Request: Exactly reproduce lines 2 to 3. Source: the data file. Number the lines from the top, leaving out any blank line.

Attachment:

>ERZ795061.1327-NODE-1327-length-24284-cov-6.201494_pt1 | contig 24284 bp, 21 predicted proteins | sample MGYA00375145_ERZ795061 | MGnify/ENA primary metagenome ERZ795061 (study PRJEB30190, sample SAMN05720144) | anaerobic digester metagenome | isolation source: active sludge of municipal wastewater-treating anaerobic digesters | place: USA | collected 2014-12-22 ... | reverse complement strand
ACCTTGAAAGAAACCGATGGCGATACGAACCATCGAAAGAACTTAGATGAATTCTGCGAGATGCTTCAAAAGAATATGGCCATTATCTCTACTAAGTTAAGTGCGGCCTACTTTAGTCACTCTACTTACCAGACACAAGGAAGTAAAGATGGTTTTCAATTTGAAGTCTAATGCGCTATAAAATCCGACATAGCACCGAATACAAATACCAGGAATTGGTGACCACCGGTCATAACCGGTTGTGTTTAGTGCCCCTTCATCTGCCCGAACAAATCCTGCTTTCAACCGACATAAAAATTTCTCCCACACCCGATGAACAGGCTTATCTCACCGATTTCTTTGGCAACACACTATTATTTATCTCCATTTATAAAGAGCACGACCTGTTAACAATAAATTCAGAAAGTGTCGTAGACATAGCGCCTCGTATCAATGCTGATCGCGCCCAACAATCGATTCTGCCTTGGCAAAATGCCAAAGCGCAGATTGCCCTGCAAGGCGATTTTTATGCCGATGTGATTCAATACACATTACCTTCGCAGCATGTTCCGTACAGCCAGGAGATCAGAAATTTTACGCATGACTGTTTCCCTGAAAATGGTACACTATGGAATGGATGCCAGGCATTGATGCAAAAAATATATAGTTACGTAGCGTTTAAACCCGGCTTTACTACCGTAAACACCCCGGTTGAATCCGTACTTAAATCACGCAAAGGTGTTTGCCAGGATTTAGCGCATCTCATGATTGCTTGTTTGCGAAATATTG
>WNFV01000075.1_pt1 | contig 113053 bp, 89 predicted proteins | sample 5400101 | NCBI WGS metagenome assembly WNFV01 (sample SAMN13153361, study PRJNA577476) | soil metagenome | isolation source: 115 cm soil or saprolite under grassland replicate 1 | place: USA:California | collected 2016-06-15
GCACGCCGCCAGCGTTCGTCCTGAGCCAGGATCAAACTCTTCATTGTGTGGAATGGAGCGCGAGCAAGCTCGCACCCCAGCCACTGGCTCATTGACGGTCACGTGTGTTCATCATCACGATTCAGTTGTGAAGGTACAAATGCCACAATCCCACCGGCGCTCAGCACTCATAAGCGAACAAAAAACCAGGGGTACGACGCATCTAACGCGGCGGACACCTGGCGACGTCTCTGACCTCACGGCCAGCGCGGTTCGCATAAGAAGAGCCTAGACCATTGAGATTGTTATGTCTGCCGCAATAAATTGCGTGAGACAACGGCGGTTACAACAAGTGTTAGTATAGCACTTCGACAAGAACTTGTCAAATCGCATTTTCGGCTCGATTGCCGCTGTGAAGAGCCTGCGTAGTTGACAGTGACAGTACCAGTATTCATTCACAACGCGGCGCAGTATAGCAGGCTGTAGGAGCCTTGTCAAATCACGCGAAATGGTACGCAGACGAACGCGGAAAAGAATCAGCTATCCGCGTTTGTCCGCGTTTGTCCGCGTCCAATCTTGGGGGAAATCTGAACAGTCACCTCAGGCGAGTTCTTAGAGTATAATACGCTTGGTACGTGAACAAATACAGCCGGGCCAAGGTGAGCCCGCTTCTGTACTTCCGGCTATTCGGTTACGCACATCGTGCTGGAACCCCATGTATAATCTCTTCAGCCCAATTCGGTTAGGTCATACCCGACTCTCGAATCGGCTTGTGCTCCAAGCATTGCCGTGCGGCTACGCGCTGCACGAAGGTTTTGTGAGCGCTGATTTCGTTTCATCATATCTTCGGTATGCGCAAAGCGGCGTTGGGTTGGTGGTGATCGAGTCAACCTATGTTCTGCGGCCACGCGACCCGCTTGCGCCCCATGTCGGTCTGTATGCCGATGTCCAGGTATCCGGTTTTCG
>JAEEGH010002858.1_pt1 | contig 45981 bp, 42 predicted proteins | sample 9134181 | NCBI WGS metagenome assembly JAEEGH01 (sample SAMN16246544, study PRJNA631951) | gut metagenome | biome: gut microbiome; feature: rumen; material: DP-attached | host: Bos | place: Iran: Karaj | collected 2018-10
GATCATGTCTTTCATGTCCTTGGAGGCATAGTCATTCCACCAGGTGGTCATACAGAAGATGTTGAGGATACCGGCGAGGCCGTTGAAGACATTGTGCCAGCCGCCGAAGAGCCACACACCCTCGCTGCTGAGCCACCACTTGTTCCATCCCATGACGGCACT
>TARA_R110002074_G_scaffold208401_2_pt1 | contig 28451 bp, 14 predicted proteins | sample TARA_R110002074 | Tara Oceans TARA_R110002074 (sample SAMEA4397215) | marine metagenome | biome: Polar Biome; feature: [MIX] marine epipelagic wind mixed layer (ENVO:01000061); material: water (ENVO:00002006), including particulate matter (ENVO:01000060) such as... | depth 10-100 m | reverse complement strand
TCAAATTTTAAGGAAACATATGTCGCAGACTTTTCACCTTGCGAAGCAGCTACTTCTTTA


ACCTTGAAAGAAACCGATGGCGATACGAACCATCGAAAGAACTTAGATGAATTCTGCGAGATGCTTCAAAAGAATATGGCCATTATCTCTACTAAGTTAAGTGCGGCCTACTTTAGTCACTCTACTTACCAGACACAAGGAAGTAAAGATGGTTTTCAATTTGAAGTCTAATGCGCTATAAAATCCGACATAGCACCGAATACAAATACCAGGAATTGGTGACCACCGGTCATAACCGGTTGTGTTTAGTGCCCCTTCATCTGCCCGAACAAATCCTGCTTTCAACCGACATAAAAATTTCTCCCACACCCGATGAACAGGCTTATCTCACCGATTTCTTTGGCAACACACTATTATTTATCTCCATTTATAAAGAGCACGACCTGTTAACAATAAATTCAGAAAGTGTCGTAGACATAGCGCCTCGTATCAATGCTGATCGCGCCCAACAATCGATTCTGCCTTGGCAAAATGCCAAAGCGCAGATTGCCCTGCAAGGCGATTTTTATGCCGATGTGATTCAATACACATTACCTTCGCAGCATGTTCCGTACAGCCAGGAGATCAGAAATTTTACGCATGACTGTTTCCCTGAAAATGGTACACTATGGAATGGATGCCAGGCATTGATGCAAAAAATATATAGTTACGTAGCGTTTAAACCCGGCTTTACTACCGTAAACACCCCGGTTGAATCCGTACTTAAATCACGCAAAGGTGTTTGCCAGGATTTAGCGCATCTCATGATTGCTTGTTTGCGAAATATTG
>WNFV01000075.1_pt1 | contig 113053 bp, 89 predicted proteins | sample 5400101 | NCBI WGS metagenome assembly WNFV01 (sample SAMN13153361, study PRJNA577476) | soil metagenome | isolation source: 115 cm soil or saprolite under grassland replicate 1 | place: USA:California | collected 2016-06-15